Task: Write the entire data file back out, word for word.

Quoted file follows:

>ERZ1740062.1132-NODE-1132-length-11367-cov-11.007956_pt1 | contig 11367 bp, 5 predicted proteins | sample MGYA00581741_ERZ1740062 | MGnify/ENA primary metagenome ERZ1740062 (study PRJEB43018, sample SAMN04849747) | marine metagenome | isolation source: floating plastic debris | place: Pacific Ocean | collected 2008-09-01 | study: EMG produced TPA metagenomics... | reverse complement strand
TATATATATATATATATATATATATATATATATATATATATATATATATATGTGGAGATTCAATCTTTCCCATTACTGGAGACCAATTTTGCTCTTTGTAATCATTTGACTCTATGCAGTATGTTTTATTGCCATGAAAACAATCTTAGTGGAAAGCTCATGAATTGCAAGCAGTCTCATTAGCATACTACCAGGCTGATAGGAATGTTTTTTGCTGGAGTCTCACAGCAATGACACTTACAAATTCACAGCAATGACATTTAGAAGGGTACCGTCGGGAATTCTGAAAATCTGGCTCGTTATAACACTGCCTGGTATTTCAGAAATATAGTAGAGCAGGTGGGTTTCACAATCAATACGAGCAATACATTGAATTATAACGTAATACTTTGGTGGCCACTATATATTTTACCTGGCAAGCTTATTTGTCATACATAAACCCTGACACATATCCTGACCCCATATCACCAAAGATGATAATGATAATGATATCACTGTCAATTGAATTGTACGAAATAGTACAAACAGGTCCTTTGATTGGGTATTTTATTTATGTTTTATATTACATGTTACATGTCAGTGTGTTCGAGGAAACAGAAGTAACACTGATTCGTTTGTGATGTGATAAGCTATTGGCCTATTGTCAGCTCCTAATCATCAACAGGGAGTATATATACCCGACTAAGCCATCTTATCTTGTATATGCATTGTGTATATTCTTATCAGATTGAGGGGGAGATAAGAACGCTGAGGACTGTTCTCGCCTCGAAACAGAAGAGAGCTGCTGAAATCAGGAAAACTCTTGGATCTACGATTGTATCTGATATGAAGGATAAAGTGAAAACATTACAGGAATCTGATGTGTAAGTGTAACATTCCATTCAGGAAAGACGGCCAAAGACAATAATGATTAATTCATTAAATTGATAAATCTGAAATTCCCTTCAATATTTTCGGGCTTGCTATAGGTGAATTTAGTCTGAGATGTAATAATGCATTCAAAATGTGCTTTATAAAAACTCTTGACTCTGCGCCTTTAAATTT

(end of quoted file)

>ERZ1740062.1132-NODE-1132-length-11367-cov-11.007956_pt1 | contig 11367 bp, 5 predicted proteins | sample MGYA00581741_ERZ1740062 | MGnify/ENA primary metagenome ERZ1740062 (study PRJEB43018, sample SAMN04849747) | marine metagenome | isolation source: floating plastic debris | place: Pacific Ocean | collected 2008-09-01 | study: EMG produced TPA metagenomics... | reverse complement strand
TATATATATATATATATATATATATATATATATATATATATATATATATATGTGGAGATTCAATCTTTCCCATTACTGGAGACCAATTTTGCTCTTTGTAATCATTTGACTCTATGCAGTATGTTTTATTGCCATGAAAACAATCTTAGTGGAAAGCTCATGAATTGCAAGCAGTCTCATTAGCATACTACCAGGCTGATAGGAATGTTTTTTGCTGGAGTCTCACAGCAATGACACTTACAAATTCACAGCAATGACATTTAGAAGGGTACCGTCGGGAATTCTGAAAATCTGGCTCGTTATAACACTGCCTGGTATTTCAGAAATATAGTAGAGCAGGTGGGTTTCACAATCAATACGAGCAATACATTGAATTATAACGTAATACTTTGGTGGCCACTATATATTTTACCTGGCAAGCTTATTTGTCATACATAAACCCTGACACATATCCTGACCCCATATCACCAAAGATGATAATGATAATGATATCACTGTCAATTGAATTGTACGAAATAGTACAAACAGGTCCTTTGATTGGGTATTTTATTTATGTTTTATATTACATGTTACATGTCAGTGTGTTCGAGGAAACAGAAGTAACACTGATTCGTTTGTGATGTGATAAGCTATTGGCCTATTGTCAGCTCCTAATCATCAACAGGGAGTATATATACCCGACTAAGCCATCTTATCTTGTATATGCATTGTGTATATTCTTATCAGATTGAGGGGGAGATAAGAACGCTGAGGACTGTTCTCGCCTCGAAACAGAAGAGAGCTGCTGAAATCAGGAAAACTCTTGGATCTACGATTGTATCTGATATGAAGGATAAAGTGAAAACATTACAGGAATCTGATGTGTAAGTGTAACATTCCATTCAGGAAAGACGGCCAAAGACAATAATGATTAATTCATTAAATTGATAAATCTGAAATTCCCTTCAATATTTTCGGGCTTGCTATAGGTGAATTTAGTCTGAGATGTAATAATGCATTCAAAATGTGCTTTATAAAAACTCTTGACTCTGCGCCTTTAAATTT